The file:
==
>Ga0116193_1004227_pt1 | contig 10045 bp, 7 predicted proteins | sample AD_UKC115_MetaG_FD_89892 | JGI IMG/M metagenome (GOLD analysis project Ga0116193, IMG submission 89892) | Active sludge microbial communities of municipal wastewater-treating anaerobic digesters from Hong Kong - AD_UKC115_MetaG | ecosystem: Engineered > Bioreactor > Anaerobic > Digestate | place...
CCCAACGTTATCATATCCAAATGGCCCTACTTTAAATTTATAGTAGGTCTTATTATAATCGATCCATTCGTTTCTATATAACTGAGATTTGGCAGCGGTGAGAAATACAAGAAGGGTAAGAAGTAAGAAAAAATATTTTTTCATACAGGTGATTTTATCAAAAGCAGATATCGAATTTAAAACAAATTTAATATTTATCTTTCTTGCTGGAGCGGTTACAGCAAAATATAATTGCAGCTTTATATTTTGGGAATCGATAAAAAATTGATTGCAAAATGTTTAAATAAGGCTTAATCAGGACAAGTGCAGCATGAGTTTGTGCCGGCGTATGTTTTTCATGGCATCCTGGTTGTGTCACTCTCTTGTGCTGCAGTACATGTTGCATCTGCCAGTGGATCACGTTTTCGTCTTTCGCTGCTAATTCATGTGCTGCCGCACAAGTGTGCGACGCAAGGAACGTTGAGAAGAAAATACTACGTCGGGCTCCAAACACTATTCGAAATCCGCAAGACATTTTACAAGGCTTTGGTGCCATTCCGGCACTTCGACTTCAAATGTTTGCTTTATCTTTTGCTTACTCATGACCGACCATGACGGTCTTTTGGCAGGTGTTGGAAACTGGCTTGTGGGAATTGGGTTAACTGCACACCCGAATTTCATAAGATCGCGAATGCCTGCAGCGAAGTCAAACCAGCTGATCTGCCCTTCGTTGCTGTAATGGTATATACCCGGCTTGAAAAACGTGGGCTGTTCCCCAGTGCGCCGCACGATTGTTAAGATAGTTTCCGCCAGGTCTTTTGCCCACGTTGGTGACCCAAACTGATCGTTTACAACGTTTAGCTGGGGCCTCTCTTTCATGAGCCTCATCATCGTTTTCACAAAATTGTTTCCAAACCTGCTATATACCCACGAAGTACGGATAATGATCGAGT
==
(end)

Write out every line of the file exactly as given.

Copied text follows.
>Ga0116193_1004227_pt1 | contig 10045 bp, 7 predicted proteins | sample AD_UKC115_MetaG_FD_89892 | JGI IMG/M metagenome (GOLD analysis project Ga0116193, IMG submission 89892) | Active sludge microbial communities of municipal wastewater-treating anaerobic digesters from Hong Kong - AD_UKC115_MetaG | ecosystem: Engineered > Bioreactor > Anaerobic > Digestate | place...
CCCAACGTTATCATATCCAAATGGCCCTACTTTAAATTTATAGTAGGTCTTATTATAATCGATCCATTCGTTTCTATATAACTGAGATTTGGCAGCGGTGAGAAATACAAGAAGGGTAAGAAGTAAGAAAAAATATTTTTTCATACAGGTGATTTTATCAAAAGCAGATATCGAATTTAAAACAAATTTAATATTTATCTTTCTTGCTGGAGCGGTTACAGCAAAATATAATTGCAGCTTTATATTTTGGGAATCGATAAAAAATTGATTGCAAAATGTTTAAATAAGGCTTAATCAGGACAAGTGCAGCATGAGTTTGTGCCGGCGTATGTTTTTCATGGCATCCTGGTTGTGTCACTCTCTTGTGCTGCAGTACATGTTGCATCTGCCAGTGGATCACGTTTTCGTCTTTCGCTGCTAATTCATGTGCTGCCGCACAAGTGTGCGACGCAAGGAACGTTGAGAAGAAAATACTACGTCGGGCTCCAAACACTATTCGAAATCCGCAAGACATTTTACAAGGCTTTGGTGCCATTCCGGCACTTCGACTTCAAATGTTTGCTTTATCTTTTGCTTACTCATGACCGACCATGACGGTCTTTTGGCAGGTGTTGGAAACTGGCTTGTGGGAATTGGGTTAACTGCACACCCGAATTTCATAAGATCGCGAATGCCTGCAGCGAAGTCAAACCAGCTGATCTGCCCTTCGTTGCTGTAATGGTATATACCCGGCTTGAAAAACGTGGGCTGTTCCCCAGTGCGCCGCACGATTGTTAAGATAGTTTCCGCCAGGTCTTTTGCCCACGTTGGTGACCCAAACTGATCGTTTACAACGTTTAGCTGGGGCCTCTCTTTCATGAGCCTCATCATCGTTTTCACAAAATTGTTTCCAAACCTGCTATATACCCACGAAGTACGGATAATGATCGAGT